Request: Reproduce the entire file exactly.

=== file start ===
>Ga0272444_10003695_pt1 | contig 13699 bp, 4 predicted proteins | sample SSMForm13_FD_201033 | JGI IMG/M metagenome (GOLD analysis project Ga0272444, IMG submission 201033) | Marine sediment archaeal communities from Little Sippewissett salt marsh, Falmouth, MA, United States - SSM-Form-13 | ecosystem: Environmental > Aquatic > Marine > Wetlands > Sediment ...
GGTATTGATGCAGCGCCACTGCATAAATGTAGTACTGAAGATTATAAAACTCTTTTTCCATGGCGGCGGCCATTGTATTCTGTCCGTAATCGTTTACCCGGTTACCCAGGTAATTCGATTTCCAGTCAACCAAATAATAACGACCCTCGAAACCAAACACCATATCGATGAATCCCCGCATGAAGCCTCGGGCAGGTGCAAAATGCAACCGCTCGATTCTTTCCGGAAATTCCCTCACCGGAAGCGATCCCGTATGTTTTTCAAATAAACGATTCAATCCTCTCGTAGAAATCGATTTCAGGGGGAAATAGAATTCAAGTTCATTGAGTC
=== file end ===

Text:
>Ga0272444_10003695_pt1 | contig 13699 bp, 4 predicted proteins | sample SSMForm13_FD_201033 | JGI IMG/M metagenome (GOLD analysis project Ga0272444, IMG submission 201033) | Marine sediment archaeal communities from Little Sippewissett salt marsh, Falmouth, MA, United States - SSM-Form-13 | ecosystem: Environmental > Aquatic > Marine > Wetlands > Sediment ...
GGTATTGATGCAGCGCCACTGCATAAATGTAGTACTGAAGATTATAAAACTCTTTTTCCATGGCGGCGGCCATTGTATTCTGTCCGTAATCGTTTACCCGGTTACCCAGGTAATTCGATTTCCAGTCAACCAAATAATAACGACCCTCGAAACCAAACACCATATCGATGAATCCCCGCATGAAGCCTCGGGCAGGTGCAAAATGCAACCGCTCGATTCTTTCCGGAAATTCCCTCACCGGAAGCGATCCCGTATGTTTTTCAAATAAACGATTCAATCCTCTCGTAGAAATCGATTTCAGGGGGAAATAGAATTCAAGTTCATTGAGTC